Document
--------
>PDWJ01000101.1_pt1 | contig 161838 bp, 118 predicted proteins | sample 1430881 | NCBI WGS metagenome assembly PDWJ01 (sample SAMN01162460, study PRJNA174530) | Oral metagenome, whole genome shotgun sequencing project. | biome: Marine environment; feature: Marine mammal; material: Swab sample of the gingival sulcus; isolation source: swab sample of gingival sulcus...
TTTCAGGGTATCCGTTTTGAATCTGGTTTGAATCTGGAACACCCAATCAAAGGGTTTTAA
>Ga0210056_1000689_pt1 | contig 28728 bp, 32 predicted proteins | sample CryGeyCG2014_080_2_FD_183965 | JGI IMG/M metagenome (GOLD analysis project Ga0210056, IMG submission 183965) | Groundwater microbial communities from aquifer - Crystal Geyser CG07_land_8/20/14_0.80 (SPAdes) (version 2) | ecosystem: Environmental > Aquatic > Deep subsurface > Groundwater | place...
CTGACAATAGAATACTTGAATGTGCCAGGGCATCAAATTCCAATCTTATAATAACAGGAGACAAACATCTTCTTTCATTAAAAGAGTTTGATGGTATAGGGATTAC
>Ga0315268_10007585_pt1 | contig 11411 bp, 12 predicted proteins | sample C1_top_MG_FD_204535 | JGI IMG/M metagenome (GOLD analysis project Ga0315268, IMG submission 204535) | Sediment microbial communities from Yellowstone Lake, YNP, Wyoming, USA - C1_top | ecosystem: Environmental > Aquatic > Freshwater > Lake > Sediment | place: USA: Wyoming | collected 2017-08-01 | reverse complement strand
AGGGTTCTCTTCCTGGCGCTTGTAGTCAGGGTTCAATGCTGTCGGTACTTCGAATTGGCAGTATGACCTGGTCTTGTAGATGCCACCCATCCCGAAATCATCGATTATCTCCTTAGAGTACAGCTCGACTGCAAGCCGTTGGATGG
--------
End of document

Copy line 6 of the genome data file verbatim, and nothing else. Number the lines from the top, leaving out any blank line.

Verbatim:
AGGGTTCTCTTCCTGGCGCTTGTAGTCAGGGTTCAATGCTGTCGGTACTTCGAATTGGCAGTATGACCTGGTCTTGTAGATGCCACCCATCCCGAAATCATCGATTATCTCCTTAGAGTACAGCTCGACTGCAAGCCGTTGGATGG